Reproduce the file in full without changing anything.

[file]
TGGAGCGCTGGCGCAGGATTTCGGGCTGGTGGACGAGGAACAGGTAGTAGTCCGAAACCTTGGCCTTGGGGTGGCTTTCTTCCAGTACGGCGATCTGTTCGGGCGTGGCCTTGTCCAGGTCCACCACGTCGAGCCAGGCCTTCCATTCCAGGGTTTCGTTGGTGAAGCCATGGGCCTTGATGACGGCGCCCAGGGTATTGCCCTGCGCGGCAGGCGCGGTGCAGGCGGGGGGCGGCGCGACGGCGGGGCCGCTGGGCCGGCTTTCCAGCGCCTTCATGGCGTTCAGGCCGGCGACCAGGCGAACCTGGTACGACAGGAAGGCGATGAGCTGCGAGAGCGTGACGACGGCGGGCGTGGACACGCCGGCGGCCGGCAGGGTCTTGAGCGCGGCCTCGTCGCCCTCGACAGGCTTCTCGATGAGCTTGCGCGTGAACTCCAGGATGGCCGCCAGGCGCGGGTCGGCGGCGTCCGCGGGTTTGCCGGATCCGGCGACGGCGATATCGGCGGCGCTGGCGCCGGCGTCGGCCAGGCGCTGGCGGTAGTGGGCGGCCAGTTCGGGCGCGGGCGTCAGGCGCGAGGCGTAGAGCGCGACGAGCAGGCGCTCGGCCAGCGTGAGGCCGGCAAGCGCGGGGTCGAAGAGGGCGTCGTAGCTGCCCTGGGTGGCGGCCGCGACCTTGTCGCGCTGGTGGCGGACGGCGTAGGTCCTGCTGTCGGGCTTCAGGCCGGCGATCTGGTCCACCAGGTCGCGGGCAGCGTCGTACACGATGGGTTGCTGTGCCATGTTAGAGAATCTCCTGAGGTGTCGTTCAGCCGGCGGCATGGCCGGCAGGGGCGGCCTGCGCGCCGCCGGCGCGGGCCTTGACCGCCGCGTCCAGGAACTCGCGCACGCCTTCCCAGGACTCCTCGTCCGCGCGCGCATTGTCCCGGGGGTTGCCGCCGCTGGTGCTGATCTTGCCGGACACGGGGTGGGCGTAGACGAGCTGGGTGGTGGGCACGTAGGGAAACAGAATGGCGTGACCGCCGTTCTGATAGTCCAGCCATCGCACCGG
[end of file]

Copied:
TGGAGCGCTGGCGCAGGATTTCGGGCTGGTGGACGAGGAACAGGTAGTAGTCCGAAACCTTGGCCTTGGGGTGGCTTTCTTCCAGTACGGCGATCTGTTCGGGCGTGGCCTTGTCCAGGTCCACCACGTCGAGCCAGGCCTTCCATTCCAGGGTTTCGTTGGTGAAGCCATGGGCCTTGATGACGGCGCCCAGGGTATTGCCCTGCGCGGCAGGCGCGGTGCAGGCGGGGGGCGGCGCGACGGCGGGGCCGCTGGGCCGGCTTTCCAGCGCCTTCATGGCGTTCAGGCCGGCGACCAGGCGAACCTGGTACGACAGGAAGGCGATGAGCTGCGAGAGCGTGACGACGGCGGGCGTGGACACGCCGGCGGCCGGCAGGGTCTTGAGCGCGGCCTCGTCGCCCTCGACAGGCTTCTCGATGAGCTTGCGCGTGAACTCCAGGATGGCCGCCAGGCGCGGGTCGGCGGCGTCCGCGGGTTTGCCGGATCCGGCGACGGCGATATCGGCGGCGCTGGCGCCGGCGTCGGCCAGGCGCTGGCGGTAGTGGGCGGCCAGTTCGGGCGCGGGCGTCAGGCGCGAGGCGTAGAGCGCGACGAGCAGGCGCTCGGCCAGCGTGAGGCCGGCAAGCGCGGGGTCGAAGAGGGCGTCGTAGCTGCCCTGGGTGGCGGCCGCGACCTTGTCGCGCTGGTGGCGGACGGCGTAGGTCCTGCTGTCGGGCTTCAGGCCGGCGATCTGGTCCACCAGGTCGCGGGCAGCGTCGTACACGATGGGTTGCTGTGCCATGTTAGAGAATCTCCTGAGGTGTCGTTCAGCCGGCGGCATGGCCGGCAGGGGCGGCCTGCGCGCCGCCGGCGCGGGCCTTGACCGCCGCGTCCAGGAACTCGCGCACGCCTTCCCAGGACTCCTCGTCCGCGCGCGCATTGTCCCGGGGGTTGCCGCCGCTGGTGCTGATCTTGCCGGACACGGGGTGGGCGTAGACGAGCTGGGTGGTGGGCACGTAGGGAAACAGAATGGCGTGACCGCCGTTCTGATAGTCCAGCCATCGCACCGG